WASHINGTON, D.C. — Sen. Mazie K. Hirono (D-Hawaii) and 21 of her U.S. Senate colleagues recently sent a letter to Dr. James Reilly, director of the U.S. Geological Survey, to express their concern over recent reports that USGS will only utilize climate models that project the effects of climate change through 2040.
USGS has historically used models that projected the anticipated impact of climate change through the end of the century.
“We are writing to express deep concern over recent reporting that the United States Geological Survey (USGS) will only be utilizing climate models that project the effects of climate change through 2040, rather than the previously accepted practice of using models that project through the end of the century,” the letter states. “This decision appears to be another in a long line of politically motivated moves within the Department of the Interior, and more broadly across this administration, to suppress climate change science.
The Senators called into question USGS’s decision to limit the scope of climate modeling, as USGS data is used as the basis for many important planning decisions made by local, state, and federal governments.
In their letter, the senators warned of the dangers of putting science through political filters, which would hinder the United States’ ability to understand and address environmental and public health threats.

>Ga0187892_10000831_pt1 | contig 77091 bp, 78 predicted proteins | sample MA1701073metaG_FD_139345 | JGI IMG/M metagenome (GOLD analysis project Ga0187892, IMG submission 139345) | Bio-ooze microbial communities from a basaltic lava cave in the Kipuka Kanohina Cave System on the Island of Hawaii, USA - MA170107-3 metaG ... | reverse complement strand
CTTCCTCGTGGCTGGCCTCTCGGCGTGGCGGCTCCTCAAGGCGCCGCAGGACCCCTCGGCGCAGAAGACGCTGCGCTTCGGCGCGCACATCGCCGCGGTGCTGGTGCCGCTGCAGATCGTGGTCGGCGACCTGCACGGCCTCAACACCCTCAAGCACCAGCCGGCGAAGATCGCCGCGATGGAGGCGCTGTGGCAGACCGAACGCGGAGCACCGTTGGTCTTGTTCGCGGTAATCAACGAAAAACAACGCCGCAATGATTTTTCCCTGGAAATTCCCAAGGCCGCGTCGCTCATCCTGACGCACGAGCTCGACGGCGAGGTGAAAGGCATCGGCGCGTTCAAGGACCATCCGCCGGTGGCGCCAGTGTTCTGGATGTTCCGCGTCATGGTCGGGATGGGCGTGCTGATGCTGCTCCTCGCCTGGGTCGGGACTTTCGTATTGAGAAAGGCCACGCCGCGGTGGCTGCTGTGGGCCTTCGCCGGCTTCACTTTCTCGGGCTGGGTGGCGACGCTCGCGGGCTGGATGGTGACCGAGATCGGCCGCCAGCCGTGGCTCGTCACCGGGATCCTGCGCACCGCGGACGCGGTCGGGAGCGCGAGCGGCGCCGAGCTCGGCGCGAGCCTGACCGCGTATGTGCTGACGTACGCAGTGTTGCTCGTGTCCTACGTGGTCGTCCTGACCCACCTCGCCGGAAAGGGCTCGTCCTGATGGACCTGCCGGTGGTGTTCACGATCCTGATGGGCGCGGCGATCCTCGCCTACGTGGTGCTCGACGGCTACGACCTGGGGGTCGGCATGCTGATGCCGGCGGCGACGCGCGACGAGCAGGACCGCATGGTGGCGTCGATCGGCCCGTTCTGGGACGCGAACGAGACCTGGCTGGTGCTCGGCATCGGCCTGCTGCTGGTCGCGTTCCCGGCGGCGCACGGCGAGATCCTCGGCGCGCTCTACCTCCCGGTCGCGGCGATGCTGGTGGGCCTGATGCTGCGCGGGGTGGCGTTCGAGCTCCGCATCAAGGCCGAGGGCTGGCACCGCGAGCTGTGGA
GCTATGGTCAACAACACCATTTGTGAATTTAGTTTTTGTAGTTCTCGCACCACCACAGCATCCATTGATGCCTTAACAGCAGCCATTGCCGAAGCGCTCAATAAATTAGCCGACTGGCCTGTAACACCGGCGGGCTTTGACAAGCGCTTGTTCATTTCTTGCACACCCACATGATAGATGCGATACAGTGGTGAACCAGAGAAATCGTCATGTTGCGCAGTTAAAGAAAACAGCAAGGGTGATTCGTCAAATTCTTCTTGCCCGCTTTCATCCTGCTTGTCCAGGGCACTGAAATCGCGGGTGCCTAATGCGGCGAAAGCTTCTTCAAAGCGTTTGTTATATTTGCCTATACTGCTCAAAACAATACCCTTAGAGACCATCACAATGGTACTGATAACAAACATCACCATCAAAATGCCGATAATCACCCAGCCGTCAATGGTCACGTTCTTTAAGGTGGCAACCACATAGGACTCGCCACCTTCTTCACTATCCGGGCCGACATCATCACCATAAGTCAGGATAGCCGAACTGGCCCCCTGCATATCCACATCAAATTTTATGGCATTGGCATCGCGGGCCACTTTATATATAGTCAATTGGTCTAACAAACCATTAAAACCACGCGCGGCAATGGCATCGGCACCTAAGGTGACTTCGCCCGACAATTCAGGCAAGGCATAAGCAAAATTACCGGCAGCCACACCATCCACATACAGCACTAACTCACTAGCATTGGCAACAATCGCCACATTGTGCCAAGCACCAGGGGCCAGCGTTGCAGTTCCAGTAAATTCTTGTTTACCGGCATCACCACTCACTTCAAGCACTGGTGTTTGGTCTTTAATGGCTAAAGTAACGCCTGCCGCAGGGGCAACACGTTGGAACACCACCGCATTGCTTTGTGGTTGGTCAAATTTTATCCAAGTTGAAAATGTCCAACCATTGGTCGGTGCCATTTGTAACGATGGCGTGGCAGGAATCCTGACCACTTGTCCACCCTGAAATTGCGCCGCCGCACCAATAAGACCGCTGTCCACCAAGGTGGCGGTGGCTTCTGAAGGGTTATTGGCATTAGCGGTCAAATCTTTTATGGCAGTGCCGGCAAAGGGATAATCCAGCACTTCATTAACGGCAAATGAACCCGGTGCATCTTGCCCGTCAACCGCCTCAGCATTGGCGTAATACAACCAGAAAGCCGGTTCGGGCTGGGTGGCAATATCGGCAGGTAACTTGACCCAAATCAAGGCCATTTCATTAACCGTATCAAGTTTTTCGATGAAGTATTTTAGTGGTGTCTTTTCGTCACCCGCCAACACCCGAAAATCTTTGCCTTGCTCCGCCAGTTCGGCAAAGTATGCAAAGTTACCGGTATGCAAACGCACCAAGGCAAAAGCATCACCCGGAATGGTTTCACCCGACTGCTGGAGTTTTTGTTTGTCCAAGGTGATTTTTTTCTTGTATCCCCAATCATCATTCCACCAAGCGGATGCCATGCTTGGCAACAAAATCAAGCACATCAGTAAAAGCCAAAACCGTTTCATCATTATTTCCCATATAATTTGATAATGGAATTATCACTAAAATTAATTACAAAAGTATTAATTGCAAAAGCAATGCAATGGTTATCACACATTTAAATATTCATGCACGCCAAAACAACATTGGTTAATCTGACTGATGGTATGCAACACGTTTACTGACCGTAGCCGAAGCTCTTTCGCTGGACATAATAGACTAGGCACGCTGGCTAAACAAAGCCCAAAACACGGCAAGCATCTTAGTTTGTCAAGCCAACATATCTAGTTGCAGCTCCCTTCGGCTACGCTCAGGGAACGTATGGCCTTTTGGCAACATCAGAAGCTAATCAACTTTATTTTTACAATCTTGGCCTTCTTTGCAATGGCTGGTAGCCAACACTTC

“Hiding this information from the American public not only paralyzes the ability to execute informed decision-making today to reduce future emissions impacts, but would be further compounded by the administration’s intent to leave the ‘worst case scenario’ out of future assessments and their attempt to discredit this scenario in the NCA4,” the letter said.
Hirono has repeatedly called for investigations into the Trump administration’s attempts to suppress scientific data across several federal agencies.
In June, Senator Hirono sent a letter to U.S. Department of Agriculture Inspector General Phyllis K. Fong, to request an investigation into potential instances of suppression and alteration of scientific reports, documents, or communications produced by USDA.
In April, Hirono also sent a letter to then-DOI Deputy Inspector General Mary L. Kendall to request she investigate the suppression of a Fish and Wildlife Service biological opinion that was due to be completed and released in December 2017.